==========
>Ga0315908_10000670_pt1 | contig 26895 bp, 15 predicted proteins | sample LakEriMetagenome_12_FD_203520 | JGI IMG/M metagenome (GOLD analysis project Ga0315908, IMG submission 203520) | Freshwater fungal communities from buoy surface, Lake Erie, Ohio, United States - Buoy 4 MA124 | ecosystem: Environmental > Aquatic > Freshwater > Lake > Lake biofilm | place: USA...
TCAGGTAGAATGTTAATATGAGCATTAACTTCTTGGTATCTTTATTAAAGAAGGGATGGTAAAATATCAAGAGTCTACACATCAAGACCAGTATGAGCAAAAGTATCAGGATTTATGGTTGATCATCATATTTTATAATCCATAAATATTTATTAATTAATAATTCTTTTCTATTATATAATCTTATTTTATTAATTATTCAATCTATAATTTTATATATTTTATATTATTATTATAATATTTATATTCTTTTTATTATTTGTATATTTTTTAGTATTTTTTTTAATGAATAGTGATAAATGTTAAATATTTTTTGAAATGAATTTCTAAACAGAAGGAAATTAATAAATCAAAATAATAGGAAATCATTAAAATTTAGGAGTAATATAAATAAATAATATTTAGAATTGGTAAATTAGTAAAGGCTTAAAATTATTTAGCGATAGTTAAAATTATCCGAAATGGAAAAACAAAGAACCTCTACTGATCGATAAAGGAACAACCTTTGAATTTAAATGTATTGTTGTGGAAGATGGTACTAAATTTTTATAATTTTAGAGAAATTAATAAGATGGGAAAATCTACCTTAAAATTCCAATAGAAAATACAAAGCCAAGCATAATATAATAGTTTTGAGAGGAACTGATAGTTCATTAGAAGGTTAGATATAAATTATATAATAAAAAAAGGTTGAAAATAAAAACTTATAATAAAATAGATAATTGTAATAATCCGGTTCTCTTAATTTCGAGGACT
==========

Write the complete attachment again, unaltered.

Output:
>Ga0315908_10000670_pt1 | contig 26895 bp, 15 predicted proteins | sample LakEriMetagenome_12_FD_203520 | JGI IMG/M metagenome (GOLD analysis project Ga0315908, IMG submission 203520) | Freshwater fungal communities from buoy surface, Lake Erie, Ohio, United States - Buoy 4 MA124 | ecosystem: Environmental > Aquatic > Freshwater > Lake > Lake biofilm | place: USA...
TCAGGTAGAATGTTAATATGAGCATTAACTTCTTGGTATCTTTATTAAAGAAGGGATGGTAAAATATCAAGAGTCTACACATCAAGACCAGTATGAGCAAAAGTATCAGGATTTATGGTTGATCATCATATTTTATAATCCATAAATATTTATTAATTAATAATTCTTTTCTATTATATAATCTTATTTTATTAATTATTCAATCTATAATTTTATATATTTTATATTATTATTATAATATTTATATTCTTTTTATTATTTGTATATTTTTTAGTATTTTTTTTAATGAATAGTGATAAATGTTAAATATTTTTTGAAATGAATTTCTAAACAGAAGGAAATTAATAAATCAAAATAATAGGAAATCATTAAAATTTAGGAGTAATATAAATAAATAATATTTAGAATTGGTAAATTAGTAAAGGCTTAAAATTATTTAGCGATAGTTAAAATTATCCGAAATGGAAAAACAAAGAACCTCTACTGATCGATAAAGGAACAACCTTTGAATTTAAATGTATTGTTGTGGAAGATGGTACTAAATTTTTATAATTTTAGAGAAATTAATAAGATGGGAAAATCTACCTTAAAATTCCAATAGAAAATACAAAGCCAAGCATAATATAATAGTTTTGAGAGGAACTGATAGTTCATTAGAAGGTTAGATATAAATTATATAATAAAAAAAGGTTGAAAATAAAAACTTATAATAAAATAGATAATTGTAATAATCCGGTTCTCTTAATTTCGAGGACT